Read these 17 Practicing Your New Language Tips tips to make your life smarter, better, faster and wiser. Each tip is approved by our Editors and created by expert writers so great we call them Gurus. LifeTips is the place to go when you need to know about Learning Languages tips and hundreds of other topics.
One person will find it easier to learn by listening to a language, while another will have to see the written words. Be sure to have a lot of variation in ways to practice, types of exercises, ... Just remember learning has to stay fun. Why don't you try to learn your new language by playing word games?
I know, it's scary to let others read your work. But find some penpals that speak your new language. Send them letters, postcards,... . Reply to forums, chat on the net, write e-mails or even start a website in your new language. Let the world know you're learning a new language and correct your spelling when needed.
Do not only practice speaking a new language, but learn to read the foreign language. You can start with children's book in your new language, move on to books for youth, to continue to books of your own interest or books you have already read. Read websites in your new language or even a newspaper. Another benefit of reading a lot in your new language, is that you will be able to speed up your writing ability in this foreign language too. Try out that new recipe, that you found in your new language. Grab every chance to practice!
Even if you don't understand a lot of your new language yet, enjoy hearing it. Listen to it and her rhythm. Listen to songs, the radio. Try to grasp the meaning of the lyrics and check it on the internet to see how much you already understand. Take it one step at a time.
As soon as you have decided to learn a new language, you should adopt the alphabet and the sounds of the letters as soon as you can. Try to find someone who speaks the language to help you, or look for online courses that offer CDs you can order. Once you have audible material, go over each letter slowly, one by one, until you can discern each sound when you hear it. If the alphabet is similar to that of your mother language, it won't be difficult to recognize the subtle changes in phonetics. However, if it is a completely new alphabet, you must immerse yourself in the pronunciation, be willing to change the position of your mouth, the tone of your voice, and memorize each different letter or dipthong (a combination of letters commonly used to create a phonetic sound) until you feel comfortable with the new vocal sensations.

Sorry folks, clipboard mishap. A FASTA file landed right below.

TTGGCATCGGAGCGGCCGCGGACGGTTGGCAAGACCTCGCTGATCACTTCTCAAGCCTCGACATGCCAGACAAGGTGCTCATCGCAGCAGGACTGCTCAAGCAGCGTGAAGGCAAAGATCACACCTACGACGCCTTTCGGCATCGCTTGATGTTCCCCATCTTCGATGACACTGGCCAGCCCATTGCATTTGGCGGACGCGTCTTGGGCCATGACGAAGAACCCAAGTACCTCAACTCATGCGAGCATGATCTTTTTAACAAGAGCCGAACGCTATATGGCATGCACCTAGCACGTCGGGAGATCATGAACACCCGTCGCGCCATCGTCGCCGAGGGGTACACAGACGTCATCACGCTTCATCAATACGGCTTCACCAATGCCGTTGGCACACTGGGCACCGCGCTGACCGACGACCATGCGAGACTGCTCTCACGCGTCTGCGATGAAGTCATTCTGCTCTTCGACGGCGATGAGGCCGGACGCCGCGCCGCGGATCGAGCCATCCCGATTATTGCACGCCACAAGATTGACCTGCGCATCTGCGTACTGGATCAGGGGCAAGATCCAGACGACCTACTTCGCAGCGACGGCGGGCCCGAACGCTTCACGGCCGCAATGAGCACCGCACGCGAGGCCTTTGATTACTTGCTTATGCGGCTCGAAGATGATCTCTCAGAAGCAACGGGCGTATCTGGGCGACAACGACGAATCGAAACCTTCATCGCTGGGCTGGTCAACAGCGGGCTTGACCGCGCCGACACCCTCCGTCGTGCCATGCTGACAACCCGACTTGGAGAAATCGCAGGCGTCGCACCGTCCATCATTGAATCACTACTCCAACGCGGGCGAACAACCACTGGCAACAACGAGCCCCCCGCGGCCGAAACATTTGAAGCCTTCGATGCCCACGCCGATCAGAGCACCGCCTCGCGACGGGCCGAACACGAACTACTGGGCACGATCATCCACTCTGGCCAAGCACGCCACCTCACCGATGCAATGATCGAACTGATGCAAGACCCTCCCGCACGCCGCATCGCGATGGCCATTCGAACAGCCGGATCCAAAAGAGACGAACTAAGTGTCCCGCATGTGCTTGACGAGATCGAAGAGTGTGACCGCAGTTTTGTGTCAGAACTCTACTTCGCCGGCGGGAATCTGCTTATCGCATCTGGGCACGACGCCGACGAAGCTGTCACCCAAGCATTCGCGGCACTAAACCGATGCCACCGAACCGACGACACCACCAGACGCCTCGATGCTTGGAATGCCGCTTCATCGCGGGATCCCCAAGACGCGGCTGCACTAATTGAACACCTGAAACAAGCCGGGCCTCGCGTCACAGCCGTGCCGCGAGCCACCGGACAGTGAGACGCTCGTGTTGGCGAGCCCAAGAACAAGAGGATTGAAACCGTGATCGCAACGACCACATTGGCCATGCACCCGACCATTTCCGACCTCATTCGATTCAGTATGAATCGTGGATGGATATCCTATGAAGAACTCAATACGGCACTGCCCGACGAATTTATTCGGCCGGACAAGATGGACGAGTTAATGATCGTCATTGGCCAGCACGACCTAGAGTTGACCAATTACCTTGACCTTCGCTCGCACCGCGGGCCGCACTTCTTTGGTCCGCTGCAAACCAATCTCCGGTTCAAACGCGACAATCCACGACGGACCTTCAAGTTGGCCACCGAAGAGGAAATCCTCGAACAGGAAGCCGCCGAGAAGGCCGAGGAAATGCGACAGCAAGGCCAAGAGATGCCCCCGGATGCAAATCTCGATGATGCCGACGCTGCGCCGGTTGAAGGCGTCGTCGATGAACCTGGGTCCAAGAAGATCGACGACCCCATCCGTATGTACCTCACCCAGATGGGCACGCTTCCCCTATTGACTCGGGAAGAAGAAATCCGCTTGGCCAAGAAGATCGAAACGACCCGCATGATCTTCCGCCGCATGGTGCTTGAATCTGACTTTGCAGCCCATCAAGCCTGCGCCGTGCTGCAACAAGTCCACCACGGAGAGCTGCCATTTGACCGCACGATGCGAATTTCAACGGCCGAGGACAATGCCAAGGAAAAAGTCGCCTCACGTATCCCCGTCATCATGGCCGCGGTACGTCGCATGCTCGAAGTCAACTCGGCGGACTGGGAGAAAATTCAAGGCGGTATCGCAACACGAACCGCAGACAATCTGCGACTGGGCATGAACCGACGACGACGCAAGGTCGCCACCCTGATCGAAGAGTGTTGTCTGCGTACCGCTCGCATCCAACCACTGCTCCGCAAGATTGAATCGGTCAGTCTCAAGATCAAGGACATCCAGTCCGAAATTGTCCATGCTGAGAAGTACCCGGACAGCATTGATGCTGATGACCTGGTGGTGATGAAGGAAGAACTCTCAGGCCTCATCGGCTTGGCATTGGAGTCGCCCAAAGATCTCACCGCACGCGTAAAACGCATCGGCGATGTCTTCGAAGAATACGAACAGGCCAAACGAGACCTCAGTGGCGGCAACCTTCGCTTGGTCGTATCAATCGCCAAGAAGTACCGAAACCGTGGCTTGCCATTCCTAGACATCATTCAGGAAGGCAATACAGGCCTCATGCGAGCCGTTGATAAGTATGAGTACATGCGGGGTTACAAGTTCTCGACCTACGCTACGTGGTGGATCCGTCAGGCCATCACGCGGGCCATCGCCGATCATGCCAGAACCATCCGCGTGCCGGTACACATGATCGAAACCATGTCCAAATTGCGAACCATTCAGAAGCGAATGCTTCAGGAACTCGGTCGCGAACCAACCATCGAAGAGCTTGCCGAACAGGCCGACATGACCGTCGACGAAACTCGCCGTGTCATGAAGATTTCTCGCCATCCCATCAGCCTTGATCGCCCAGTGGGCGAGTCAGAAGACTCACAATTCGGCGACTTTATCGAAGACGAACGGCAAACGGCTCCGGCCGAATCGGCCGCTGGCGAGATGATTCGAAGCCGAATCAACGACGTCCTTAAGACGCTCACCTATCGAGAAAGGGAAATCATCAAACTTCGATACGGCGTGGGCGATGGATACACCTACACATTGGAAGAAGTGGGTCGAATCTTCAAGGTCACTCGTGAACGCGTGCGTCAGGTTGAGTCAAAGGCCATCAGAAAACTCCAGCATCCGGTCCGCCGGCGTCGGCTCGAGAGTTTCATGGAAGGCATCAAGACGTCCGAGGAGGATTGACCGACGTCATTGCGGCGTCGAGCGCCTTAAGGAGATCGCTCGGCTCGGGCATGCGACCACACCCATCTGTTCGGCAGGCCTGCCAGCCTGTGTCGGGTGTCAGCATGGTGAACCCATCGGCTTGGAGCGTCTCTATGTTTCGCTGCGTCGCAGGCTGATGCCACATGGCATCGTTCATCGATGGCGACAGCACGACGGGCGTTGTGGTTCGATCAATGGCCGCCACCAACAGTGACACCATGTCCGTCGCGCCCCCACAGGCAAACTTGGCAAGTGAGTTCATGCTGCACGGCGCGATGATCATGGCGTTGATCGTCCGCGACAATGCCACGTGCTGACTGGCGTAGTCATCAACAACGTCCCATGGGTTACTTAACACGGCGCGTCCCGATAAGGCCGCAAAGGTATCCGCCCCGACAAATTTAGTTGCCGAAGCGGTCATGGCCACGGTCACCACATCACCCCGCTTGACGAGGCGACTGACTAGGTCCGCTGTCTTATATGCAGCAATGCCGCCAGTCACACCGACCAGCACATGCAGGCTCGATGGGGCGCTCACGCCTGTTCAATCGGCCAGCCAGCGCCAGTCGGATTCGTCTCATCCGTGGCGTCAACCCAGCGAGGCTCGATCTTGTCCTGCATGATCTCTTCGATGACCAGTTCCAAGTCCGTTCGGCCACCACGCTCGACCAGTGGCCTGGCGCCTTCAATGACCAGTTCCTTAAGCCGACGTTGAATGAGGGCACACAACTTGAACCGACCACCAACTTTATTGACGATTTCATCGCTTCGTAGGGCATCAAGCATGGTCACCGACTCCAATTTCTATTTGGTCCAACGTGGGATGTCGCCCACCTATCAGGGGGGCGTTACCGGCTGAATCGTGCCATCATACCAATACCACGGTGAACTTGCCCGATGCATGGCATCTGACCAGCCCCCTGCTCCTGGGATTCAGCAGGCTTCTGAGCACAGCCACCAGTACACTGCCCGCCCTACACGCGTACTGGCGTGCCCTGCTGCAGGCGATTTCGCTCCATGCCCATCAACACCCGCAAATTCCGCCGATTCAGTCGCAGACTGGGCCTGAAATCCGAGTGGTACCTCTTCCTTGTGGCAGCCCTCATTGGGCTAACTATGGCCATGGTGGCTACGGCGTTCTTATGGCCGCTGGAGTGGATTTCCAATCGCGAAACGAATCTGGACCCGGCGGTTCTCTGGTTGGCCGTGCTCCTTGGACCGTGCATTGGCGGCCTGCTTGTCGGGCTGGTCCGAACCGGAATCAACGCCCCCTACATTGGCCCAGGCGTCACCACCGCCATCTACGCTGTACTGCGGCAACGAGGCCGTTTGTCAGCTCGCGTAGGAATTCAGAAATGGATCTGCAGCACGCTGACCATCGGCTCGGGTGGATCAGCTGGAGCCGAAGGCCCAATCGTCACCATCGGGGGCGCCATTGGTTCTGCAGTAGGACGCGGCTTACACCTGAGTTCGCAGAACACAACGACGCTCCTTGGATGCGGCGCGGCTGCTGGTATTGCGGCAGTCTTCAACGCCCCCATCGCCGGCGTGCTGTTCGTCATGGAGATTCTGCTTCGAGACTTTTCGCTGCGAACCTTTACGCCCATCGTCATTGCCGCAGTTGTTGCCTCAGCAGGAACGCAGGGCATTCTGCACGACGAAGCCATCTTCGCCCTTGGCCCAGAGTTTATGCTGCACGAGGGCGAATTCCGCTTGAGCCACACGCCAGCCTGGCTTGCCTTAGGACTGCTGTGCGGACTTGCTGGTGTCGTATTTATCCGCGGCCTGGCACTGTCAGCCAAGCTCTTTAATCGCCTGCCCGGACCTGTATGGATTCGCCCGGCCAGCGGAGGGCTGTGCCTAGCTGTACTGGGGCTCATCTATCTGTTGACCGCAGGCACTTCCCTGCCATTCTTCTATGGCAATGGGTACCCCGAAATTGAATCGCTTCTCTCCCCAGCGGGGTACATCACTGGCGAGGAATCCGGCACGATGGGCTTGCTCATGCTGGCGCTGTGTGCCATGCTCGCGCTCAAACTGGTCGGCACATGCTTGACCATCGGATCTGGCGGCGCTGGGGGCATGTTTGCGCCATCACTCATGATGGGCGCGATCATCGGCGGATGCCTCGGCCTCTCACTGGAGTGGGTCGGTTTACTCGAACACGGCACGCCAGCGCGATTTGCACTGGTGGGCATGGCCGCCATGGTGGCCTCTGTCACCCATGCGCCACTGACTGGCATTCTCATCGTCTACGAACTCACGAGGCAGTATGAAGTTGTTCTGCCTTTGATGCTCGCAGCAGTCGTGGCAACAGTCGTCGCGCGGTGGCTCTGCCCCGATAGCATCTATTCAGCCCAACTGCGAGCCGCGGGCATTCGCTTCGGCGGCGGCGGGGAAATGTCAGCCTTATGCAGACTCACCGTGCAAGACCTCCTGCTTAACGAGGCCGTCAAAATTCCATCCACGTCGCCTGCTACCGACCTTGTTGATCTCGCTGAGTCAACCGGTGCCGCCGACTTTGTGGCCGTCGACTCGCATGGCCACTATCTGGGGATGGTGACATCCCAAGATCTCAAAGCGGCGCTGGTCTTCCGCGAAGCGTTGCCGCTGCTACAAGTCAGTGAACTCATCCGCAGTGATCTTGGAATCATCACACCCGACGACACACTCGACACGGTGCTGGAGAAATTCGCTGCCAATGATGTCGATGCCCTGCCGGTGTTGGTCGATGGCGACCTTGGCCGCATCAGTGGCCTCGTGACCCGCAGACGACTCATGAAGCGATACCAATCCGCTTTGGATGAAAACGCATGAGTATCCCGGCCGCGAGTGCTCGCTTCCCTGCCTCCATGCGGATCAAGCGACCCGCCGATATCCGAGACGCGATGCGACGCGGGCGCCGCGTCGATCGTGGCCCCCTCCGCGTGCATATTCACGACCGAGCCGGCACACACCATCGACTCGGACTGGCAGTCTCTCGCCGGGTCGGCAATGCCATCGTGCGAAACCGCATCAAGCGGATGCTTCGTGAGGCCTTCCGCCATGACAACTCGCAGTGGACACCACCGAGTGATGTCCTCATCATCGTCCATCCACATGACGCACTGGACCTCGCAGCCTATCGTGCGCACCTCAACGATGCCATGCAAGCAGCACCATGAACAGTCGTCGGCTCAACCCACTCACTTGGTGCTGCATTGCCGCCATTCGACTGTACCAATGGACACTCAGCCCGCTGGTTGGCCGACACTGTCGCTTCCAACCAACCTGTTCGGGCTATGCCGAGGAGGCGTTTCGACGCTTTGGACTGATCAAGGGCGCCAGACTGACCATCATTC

Yes, talk to kids. It's a very efficient way to learning a new language: make a conversation with children who speak a foreign language. They won't mind if you make a mistake and they use a simple vocabulary with everyday words. When you learn all the words a child uses, you will be able to make a simple conversation in your newly learned language.
Watching foreign films is not just a great way to get practice listening to your new language. They are also a wonderful window into the larger cultures you will encounter via your new language. Learning a new language is just part of the picture. If you not only know the language but can discuss what are considered the cinematic masterpieces of a particular country or culture, you are more likely to impress people “over there”. Today there are many, many opportunities for viewing foreign films. Most college campuses have some kind of foreign film program that is open to the public. Some larger metropolitan areas even have movie houses that show foreign films. Even subscriber movie services like Netflix offer hundreds of titles. If you need some advice in selecting a film, try Tom Wiener's "The Off-Hollywood Film Guide: The Definitive Guide to Independent and Foreign Films on Video and DVD".
Many larger metropolitan areas have significant ethnic populations. San Francisco's Chinatown is probably the best known, but many other cities and towns have smaller pockets of immigrants and the communities they fashioned after coming to America. Organizations from advocacy groups to social clubs can be found all over the U.S. Finding one might be a challenge, but often a call to the reference desk of your local public library will help you find what you need. You can also take matters into your own hands and place an ad in the local newspaper looking for a native speakers or speakers of your language with whom you could practice. Universities and college are a good place to find students from other countries who would not only enjoy a chance to help you master their language, they might also appreciate the opportunity to form some ties in a land far from home.